6 Marine environment |1 Introduction
State of the Environment 2011 Committee. Australia state of the environment 2011.
Independent report to the Australian Government Minister for Sustainability, Environment, Water, Population and Communities.
Canberra: DSEWPaC, 2011.
Our coastal lands and waters, beaches, bays and inlets hold a special place in Australian culture—for many, the coast is a defining attribute of what it is to be an Australian. Australia's vast ocean territory offers the opportunity to generate wealth, as well as the concomitant responsibility for conservation, management and sustainable use of the environment and living resources.
The majority of our cities and smaller coastal communities rely heavily on coastal waters for economic and recreational pursuits, coastal shipping, energy production and seafood products. Land near the coast—with ocean views and breezes, and easy access to waterways, walks, swimming and surfing beaches—commands a premium value everywhere. The ocean is the inspiration for contemporary music, film, books, stories and legends. The commercial opportunities in tourism, recreational fishing, water sports and the amenity of coastal waterfront lands drive the development patterns of our coastal cities and major towns.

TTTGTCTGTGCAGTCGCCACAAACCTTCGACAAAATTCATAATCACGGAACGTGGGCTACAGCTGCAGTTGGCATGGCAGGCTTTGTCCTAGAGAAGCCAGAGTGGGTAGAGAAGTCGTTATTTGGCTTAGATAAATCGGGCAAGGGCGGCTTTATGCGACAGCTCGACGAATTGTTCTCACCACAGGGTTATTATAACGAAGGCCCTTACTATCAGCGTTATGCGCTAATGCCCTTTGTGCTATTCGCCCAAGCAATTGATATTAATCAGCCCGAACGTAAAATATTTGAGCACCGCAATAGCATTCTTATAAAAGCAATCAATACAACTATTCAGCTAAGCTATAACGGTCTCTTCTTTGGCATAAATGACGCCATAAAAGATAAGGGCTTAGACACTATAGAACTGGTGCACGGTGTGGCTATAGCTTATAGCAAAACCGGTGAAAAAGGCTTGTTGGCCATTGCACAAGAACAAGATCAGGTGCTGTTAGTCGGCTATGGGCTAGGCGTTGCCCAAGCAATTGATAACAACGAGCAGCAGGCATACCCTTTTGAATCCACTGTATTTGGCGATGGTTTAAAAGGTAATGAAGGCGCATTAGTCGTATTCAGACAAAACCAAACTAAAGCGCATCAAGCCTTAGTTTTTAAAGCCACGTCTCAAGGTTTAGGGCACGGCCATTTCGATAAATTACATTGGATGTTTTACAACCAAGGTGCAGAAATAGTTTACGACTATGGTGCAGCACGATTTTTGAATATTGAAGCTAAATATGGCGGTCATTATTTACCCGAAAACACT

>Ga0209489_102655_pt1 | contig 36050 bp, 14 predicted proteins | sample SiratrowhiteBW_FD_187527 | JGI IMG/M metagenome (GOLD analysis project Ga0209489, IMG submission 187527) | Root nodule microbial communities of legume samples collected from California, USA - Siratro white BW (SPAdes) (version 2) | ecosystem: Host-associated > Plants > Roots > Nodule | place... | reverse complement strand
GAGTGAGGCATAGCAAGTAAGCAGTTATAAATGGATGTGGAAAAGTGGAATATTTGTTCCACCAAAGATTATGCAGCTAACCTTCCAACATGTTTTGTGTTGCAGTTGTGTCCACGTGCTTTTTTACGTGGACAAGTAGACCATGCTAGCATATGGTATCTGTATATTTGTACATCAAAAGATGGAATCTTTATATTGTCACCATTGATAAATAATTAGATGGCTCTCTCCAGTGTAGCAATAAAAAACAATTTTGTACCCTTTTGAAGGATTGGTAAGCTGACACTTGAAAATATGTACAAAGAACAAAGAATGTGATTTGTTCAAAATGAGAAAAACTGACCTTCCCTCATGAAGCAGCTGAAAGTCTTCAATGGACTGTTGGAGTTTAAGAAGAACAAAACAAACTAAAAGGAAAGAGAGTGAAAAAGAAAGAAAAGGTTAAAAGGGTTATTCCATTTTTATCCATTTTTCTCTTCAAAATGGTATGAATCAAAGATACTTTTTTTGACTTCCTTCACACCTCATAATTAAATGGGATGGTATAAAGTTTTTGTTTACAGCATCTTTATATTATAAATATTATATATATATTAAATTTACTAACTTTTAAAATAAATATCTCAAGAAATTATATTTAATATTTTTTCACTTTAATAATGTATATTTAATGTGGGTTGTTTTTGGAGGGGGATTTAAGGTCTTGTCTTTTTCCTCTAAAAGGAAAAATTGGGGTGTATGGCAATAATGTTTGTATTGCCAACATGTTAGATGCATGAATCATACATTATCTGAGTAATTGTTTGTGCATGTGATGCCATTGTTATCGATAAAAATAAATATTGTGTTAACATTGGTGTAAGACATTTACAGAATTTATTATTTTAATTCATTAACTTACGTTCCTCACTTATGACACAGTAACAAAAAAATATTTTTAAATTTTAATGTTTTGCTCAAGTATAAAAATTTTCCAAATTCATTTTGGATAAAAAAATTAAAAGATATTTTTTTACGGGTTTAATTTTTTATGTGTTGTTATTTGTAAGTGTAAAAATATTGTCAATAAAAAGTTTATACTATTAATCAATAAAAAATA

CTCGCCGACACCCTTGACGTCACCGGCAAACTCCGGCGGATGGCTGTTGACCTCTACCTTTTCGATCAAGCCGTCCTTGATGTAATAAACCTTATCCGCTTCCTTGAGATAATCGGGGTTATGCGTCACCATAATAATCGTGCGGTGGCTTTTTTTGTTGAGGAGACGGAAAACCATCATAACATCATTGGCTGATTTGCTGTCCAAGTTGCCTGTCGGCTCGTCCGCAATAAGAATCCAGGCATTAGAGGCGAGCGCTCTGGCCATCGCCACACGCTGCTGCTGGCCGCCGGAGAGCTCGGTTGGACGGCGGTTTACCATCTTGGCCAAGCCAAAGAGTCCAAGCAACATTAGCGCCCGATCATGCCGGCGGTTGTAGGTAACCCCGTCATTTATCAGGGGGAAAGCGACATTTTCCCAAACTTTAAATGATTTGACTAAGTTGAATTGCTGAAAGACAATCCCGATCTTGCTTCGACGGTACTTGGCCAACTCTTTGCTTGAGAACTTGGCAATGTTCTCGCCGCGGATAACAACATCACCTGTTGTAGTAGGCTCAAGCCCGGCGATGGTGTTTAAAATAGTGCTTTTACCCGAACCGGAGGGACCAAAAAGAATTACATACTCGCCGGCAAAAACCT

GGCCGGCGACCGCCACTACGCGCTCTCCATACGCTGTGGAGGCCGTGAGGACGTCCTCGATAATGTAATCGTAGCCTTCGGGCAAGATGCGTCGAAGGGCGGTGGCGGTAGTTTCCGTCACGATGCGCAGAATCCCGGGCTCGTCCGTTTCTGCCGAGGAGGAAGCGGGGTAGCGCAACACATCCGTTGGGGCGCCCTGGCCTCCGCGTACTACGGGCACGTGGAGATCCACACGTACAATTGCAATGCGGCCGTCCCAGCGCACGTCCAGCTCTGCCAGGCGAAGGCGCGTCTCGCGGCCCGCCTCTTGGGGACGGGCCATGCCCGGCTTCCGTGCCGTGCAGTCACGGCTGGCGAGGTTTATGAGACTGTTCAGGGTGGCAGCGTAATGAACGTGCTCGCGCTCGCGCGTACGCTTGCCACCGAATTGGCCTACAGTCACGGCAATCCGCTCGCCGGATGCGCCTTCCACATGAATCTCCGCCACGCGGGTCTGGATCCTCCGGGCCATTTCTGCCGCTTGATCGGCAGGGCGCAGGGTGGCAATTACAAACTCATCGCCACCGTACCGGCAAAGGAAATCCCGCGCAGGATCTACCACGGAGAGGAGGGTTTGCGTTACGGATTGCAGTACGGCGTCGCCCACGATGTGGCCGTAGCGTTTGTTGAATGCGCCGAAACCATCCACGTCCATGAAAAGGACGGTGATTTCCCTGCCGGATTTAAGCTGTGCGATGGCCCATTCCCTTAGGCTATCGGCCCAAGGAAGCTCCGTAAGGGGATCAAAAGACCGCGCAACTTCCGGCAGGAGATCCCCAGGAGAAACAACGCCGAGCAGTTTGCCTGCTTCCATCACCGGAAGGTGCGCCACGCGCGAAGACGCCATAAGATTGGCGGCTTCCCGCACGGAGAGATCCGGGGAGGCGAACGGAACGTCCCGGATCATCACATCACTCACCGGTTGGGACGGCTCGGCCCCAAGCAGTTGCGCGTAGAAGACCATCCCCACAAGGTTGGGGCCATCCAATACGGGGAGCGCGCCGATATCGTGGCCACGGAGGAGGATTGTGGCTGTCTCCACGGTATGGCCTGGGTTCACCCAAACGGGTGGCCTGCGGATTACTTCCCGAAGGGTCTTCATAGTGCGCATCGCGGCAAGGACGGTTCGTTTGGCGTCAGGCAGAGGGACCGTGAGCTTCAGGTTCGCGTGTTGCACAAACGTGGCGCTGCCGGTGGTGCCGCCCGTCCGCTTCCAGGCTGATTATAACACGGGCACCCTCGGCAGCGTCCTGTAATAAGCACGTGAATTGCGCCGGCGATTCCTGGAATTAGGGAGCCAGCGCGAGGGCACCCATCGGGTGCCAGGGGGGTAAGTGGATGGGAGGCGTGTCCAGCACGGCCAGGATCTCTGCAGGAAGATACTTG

Outside the towns and cities, our natural treasures—such as Fraser Island and the Great Barrier Reef in Queensland; Lord Howe Island and Jervis Bay in New South Wales; the Great Australian Bight in South Australia; Shark Bay, Ningaloo Reef and the Kimberley coast in Western Australia; and many more—stand as icons of Australia's national identity.